Inventory management is a critical financial function, particularly for businesses that sell physical goods. One challenge with inventory management is that inventory is not all the same. Most companies divide inventory into three different types:
EXAMPLESuppose a company manufactures button-down shirts. Raw materials would be the fabric, buttons, thread, etc. Work in process items would be half-stiched shirts. Finally, the finished good would be the completed shirt.
While these three types of inventory on the surface seem to be clear in their definition, measuring each of them in accounting can be a challenge. Different inventory techniques include:
|FIFO||This method stands for First In, First Out. This means that older inventory items are recorded as being sold first, even though the exact physical items may not have been the ones used during the manufacturing.|
|LIFO||This method stands for Last In, First Out. This means that the most recent inventory items are recorded as being sold first. This is favorable to the company because, in a time of rising prices such as inflation, they realize a tax advantage by booking the expense of the more pricey inventory. However, because of this advantage, the International Financial Reporting Standards bar the use of LIFO. Most companies have gone back to using FIFO.|
|Average Cost||This method is fairly straightforward and takes the weighted average of all the units available in inventory during the accounting period. This method uses that average cost to determine the value of the cost of goods sold.|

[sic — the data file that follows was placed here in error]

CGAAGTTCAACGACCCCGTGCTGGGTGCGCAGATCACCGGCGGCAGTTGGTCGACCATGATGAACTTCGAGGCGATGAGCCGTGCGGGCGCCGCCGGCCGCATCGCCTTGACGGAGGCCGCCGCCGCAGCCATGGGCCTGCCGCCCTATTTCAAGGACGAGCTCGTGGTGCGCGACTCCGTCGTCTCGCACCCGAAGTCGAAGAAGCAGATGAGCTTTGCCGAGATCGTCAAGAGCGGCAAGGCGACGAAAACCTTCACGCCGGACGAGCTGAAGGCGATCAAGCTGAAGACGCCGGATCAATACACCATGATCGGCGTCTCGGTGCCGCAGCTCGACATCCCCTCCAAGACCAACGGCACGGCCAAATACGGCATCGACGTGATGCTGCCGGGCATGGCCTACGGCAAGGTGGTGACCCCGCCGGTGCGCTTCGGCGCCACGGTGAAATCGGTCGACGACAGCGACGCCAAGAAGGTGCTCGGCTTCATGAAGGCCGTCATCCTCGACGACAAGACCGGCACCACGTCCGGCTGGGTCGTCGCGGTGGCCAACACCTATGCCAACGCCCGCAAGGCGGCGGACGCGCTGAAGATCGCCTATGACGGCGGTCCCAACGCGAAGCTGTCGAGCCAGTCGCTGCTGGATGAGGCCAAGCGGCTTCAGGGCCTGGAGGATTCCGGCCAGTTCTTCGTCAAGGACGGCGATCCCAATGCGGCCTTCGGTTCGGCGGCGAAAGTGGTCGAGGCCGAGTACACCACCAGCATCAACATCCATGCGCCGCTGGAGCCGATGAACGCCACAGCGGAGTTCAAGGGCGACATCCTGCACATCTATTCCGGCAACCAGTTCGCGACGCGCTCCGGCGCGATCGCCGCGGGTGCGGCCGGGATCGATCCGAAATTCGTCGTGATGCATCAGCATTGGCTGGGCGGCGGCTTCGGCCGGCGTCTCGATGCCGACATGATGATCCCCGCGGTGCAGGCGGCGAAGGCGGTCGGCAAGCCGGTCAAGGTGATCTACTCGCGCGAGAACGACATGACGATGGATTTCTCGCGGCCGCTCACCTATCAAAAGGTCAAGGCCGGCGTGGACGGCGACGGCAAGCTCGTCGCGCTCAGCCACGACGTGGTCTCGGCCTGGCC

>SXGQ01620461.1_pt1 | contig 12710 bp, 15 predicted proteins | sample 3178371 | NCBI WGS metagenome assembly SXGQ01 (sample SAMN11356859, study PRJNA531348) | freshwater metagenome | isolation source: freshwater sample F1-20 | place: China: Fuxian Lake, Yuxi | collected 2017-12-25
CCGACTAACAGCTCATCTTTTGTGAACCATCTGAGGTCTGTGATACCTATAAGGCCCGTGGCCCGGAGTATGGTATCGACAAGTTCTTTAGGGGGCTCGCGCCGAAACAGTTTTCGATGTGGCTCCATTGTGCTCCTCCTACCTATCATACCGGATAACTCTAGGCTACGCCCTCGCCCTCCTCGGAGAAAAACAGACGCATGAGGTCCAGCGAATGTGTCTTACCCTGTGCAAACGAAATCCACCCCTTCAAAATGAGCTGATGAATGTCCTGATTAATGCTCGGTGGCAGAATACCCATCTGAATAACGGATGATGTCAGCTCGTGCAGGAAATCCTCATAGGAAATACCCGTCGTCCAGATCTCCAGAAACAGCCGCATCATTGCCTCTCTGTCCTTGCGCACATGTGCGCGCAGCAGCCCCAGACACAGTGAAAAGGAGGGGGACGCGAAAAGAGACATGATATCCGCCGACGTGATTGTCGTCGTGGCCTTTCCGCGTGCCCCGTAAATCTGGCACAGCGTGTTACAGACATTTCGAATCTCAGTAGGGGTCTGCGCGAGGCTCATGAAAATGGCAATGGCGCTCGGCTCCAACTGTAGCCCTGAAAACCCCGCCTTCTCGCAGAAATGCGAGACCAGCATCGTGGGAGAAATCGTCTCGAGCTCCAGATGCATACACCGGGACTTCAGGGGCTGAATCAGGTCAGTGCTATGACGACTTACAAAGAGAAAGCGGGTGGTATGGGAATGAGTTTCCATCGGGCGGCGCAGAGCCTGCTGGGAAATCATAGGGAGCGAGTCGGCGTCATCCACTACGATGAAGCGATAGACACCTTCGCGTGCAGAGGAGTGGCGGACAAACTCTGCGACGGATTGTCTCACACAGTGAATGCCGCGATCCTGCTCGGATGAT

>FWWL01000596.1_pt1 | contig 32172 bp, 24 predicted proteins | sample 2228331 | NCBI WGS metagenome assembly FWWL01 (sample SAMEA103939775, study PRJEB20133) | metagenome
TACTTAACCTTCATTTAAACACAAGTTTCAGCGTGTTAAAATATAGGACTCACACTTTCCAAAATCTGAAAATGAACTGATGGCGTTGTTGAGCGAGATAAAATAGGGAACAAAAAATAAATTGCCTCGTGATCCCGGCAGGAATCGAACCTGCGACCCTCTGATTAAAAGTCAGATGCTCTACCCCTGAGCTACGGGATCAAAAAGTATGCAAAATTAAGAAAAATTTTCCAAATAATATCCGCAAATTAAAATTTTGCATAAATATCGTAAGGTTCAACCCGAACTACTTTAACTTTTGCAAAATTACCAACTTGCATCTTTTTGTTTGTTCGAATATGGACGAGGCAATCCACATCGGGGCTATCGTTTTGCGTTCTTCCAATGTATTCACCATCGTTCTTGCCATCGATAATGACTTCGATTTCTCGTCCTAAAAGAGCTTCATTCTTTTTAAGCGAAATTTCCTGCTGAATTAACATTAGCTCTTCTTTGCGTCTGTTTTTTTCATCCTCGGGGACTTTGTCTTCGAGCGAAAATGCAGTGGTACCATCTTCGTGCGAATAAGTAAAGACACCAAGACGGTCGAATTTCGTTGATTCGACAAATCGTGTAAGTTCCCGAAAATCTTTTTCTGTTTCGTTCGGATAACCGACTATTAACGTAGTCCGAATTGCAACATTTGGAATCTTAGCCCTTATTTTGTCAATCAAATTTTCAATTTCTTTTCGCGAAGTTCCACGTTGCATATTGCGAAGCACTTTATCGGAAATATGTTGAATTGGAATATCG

|ABC Method||This method is used when a company has a need for very selective inventory control because it has items that vary greatly in value and inventory cost. Class A items may be very expensive finished products that are very tightly controlled down to the individual item level; they require very accurate recordkeeping. Class B items require a bit less control and less detailed record-keeping, and Class C items are much less expensive and require minimal individual control.|
There are several reasons why a company carries any quantity of inventory.
Seasonality is an issue to consider in inventory management. Many industries are subject to dips and rises in the demand as a result of seasonality. Sourcing the same amount of each product every month is not practical for these industries. Inventory management and seasonality-impacted businesses can become quite complex, and the inaccuracy of forecasting can have a substantial impact on profitability.
Another challenge with inventory management is the issue of perishable goods. From food to fashion, some goods either simply go bad or lose most of the value for no other reason than culture has passed it by; this is called a perishable good. Perishable goods have an even greater opportunity cost when it comes to mismanaging inventory. If too much of a perishable good is ordered, not only will it cost the organization an unnecessary inventory fee, but it also adds to the risk of never being sold at all. It would end up being a complete sunk cost. Understanding shelf life or trend life can add a great deal to the profitability of a business.
Finally, a business must be able to determine its economic order quantity. This is the quantity that minimizes holding costs and ordering cost. Quantitative formulas to calculate the economic order quantity consider the following:
Source: THIS CONTENT HAS BEEN ADAPTED FROM LUMEN LEARNING'S “Inventory Management” TUTORIAL.